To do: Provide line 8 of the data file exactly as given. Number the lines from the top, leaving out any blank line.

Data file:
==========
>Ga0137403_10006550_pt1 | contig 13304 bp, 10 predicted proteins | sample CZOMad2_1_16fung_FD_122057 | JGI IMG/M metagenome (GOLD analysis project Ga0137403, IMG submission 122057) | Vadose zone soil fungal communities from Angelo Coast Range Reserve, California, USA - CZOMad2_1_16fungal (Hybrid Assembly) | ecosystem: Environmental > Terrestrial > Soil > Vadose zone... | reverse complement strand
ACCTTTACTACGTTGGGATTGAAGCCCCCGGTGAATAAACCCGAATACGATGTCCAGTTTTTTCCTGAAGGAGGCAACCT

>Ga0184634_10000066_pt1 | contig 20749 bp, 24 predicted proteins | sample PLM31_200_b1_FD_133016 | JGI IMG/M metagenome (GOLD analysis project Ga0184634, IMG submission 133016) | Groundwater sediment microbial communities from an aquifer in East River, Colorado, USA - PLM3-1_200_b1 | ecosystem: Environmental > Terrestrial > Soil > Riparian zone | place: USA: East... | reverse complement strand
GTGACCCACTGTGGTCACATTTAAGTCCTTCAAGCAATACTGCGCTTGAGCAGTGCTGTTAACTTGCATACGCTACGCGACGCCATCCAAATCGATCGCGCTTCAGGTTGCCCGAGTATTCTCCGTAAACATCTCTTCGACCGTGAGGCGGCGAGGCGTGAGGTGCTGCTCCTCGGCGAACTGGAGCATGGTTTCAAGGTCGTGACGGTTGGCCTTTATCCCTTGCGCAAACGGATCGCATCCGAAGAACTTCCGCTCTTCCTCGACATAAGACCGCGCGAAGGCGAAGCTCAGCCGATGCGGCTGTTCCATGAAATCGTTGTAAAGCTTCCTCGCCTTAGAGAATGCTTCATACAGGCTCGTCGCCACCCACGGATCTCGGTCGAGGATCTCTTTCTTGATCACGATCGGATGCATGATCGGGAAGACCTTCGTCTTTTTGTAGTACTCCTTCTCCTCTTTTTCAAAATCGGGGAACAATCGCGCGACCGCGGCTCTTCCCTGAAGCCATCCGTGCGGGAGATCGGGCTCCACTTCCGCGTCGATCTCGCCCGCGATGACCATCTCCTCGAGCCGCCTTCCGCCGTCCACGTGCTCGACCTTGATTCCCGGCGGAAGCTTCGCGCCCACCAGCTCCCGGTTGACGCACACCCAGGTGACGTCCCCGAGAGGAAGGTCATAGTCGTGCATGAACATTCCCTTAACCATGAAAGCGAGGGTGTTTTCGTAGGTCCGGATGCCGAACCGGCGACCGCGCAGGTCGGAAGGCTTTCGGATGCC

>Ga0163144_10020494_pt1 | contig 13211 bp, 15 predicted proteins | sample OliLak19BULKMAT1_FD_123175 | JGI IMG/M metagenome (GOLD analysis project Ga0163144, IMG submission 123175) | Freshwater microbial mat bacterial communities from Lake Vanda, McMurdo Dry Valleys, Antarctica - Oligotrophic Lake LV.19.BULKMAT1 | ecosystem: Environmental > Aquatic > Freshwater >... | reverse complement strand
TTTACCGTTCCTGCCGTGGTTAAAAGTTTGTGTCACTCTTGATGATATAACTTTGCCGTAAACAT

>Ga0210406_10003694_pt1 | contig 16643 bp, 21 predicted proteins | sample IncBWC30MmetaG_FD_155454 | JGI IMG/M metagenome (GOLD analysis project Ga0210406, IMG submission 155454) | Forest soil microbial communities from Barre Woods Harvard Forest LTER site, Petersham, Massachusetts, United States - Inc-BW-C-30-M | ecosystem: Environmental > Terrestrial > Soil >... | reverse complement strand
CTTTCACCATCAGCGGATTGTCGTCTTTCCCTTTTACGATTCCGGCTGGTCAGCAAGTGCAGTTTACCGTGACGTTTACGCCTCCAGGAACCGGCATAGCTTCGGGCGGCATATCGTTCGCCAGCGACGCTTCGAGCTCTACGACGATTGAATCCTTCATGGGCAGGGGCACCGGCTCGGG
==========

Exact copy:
CTTTCACCATCAGCGGATTGTCGTCTTTCCCTTTTACGATTCCGGCTGGTCAGCAAGTGCAGTTTACCGTGACGTTTACGCCTCCAGGAACCGGCATAGCTTCGGGCGGCATATCGTTCGCCAGCGACGCTTCGAGCTCTACGACGATTGAATCCTTCATGGGCAGGGGCACCGGCTCGGG